The latest expedition to the Southern Ocean to test the theory that fertilising the ocean combat climate change has concluded that the process sucks negligible amounts of CO2 from the atmosphere.
The theory goes that sprinkling iron into areas of the ocean lacking in the metal will stimulate the growth of algae, which will absorb CO2 from the air as they grow and then carry some of this greenhouse gas to the depths of the ocean when they die.
The German-Indian Lohafex project is the latest expedition to test out the theory in practice. The team found that dumping six tonnes of iron into the ocean did indeed boost algal growth - but that within two weeks the algae were being eaten by a voracious band of tiny crustaceans called copepods, drastically cutting the amount of carbon captured.
These results are just the latest to show that a process that at first glance appears relatively simple is actually far from it. Previous studies - including most recently an investigation into the effects of natural iron fertilisation, where the metal is washed from land into the ocean - have produced conflicting data as to how much extra carbon might be captured.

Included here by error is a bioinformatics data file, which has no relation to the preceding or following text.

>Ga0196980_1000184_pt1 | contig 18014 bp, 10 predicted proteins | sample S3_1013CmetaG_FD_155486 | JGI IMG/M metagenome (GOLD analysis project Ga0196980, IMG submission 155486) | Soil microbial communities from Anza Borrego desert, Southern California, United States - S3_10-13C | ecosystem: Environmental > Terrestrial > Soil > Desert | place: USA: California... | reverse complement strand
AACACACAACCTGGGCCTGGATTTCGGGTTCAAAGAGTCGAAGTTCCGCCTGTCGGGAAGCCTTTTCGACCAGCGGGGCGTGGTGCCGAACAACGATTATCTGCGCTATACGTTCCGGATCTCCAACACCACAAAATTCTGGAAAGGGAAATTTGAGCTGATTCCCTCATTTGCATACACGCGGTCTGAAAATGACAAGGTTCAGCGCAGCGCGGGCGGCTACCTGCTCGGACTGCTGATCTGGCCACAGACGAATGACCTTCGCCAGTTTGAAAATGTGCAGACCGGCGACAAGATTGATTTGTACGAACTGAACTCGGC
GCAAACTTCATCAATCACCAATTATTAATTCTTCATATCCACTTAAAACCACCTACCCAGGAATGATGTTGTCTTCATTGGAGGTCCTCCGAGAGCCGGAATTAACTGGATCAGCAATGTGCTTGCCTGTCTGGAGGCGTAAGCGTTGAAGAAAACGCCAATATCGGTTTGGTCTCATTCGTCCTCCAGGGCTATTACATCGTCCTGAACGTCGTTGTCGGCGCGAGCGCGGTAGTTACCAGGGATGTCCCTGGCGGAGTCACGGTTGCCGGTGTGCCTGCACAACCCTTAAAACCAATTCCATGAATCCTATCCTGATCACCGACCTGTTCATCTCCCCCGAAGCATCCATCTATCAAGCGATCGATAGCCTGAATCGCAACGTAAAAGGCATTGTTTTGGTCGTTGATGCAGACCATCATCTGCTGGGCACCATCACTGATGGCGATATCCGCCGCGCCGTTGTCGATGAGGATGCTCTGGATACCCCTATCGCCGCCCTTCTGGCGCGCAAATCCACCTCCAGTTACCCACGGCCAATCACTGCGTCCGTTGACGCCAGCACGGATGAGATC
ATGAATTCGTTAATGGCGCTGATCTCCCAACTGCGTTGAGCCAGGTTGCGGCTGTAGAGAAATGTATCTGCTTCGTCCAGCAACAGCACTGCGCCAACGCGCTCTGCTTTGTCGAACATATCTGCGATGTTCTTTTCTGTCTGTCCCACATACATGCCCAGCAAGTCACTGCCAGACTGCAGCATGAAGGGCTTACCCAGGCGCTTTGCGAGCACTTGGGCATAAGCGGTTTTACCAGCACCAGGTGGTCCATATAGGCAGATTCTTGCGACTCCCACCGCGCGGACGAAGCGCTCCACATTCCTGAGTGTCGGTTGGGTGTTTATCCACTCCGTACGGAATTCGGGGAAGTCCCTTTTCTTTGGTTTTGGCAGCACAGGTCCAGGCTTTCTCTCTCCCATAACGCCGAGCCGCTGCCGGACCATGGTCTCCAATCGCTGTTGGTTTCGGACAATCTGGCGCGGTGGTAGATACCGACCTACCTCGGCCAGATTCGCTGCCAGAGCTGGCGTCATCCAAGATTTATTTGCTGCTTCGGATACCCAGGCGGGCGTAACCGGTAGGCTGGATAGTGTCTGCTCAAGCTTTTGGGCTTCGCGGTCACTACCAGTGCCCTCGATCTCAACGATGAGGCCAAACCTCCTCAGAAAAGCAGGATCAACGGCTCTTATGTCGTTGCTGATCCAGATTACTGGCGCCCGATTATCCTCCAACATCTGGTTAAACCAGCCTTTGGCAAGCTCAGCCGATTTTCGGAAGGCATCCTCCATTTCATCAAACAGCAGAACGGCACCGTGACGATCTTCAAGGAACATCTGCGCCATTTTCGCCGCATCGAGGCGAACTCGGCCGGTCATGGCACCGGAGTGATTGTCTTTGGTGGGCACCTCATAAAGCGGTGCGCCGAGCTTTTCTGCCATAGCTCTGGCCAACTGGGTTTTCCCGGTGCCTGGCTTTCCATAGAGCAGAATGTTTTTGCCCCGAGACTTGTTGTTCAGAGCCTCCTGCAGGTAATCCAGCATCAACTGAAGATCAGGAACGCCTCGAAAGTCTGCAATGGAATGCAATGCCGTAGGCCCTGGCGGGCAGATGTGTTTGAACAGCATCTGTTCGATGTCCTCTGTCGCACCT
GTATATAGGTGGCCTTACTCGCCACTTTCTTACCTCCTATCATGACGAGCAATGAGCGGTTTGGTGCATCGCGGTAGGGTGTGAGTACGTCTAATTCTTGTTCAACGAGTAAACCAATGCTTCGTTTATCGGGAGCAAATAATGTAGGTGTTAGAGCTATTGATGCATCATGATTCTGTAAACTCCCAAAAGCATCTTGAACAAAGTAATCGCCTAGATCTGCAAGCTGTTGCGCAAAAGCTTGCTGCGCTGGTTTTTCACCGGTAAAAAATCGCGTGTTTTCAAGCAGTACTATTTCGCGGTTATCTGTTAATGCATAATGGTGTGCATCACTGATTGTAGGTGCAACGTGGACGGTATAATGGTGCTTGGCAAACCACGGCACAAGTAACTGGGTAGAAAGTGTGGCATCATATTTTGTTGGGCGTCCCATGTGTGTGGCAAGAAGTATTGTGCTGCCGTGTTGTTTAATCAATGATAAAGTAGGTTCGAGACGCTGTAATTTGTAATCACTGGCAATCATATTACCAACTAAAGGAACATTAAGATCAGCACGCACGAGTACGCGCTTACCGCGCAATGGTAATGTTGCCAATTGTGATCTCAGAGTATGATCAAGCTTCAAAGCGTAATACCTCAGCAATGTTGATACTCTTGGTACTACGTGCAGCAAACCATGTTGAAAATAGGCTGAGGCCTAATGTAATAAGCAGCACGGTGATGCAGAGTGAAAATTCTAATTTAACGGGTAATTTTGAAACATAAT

The Lohafex team suggest that the area of ocean they tested may have been deficient in silicic acid as well as iron, which prevented a bloom of silica-shelled diatoms from forming. Previous fertilisation experiments that did show carbon capture found that diatoms were the blooming species. ‘Since the silicic acid content in the northern half of the Southern Ocean is low, iron fertilisation in this vast region will not result in removal of significant amounts of CO2 from the atmosphere,’ the German researchers conclude.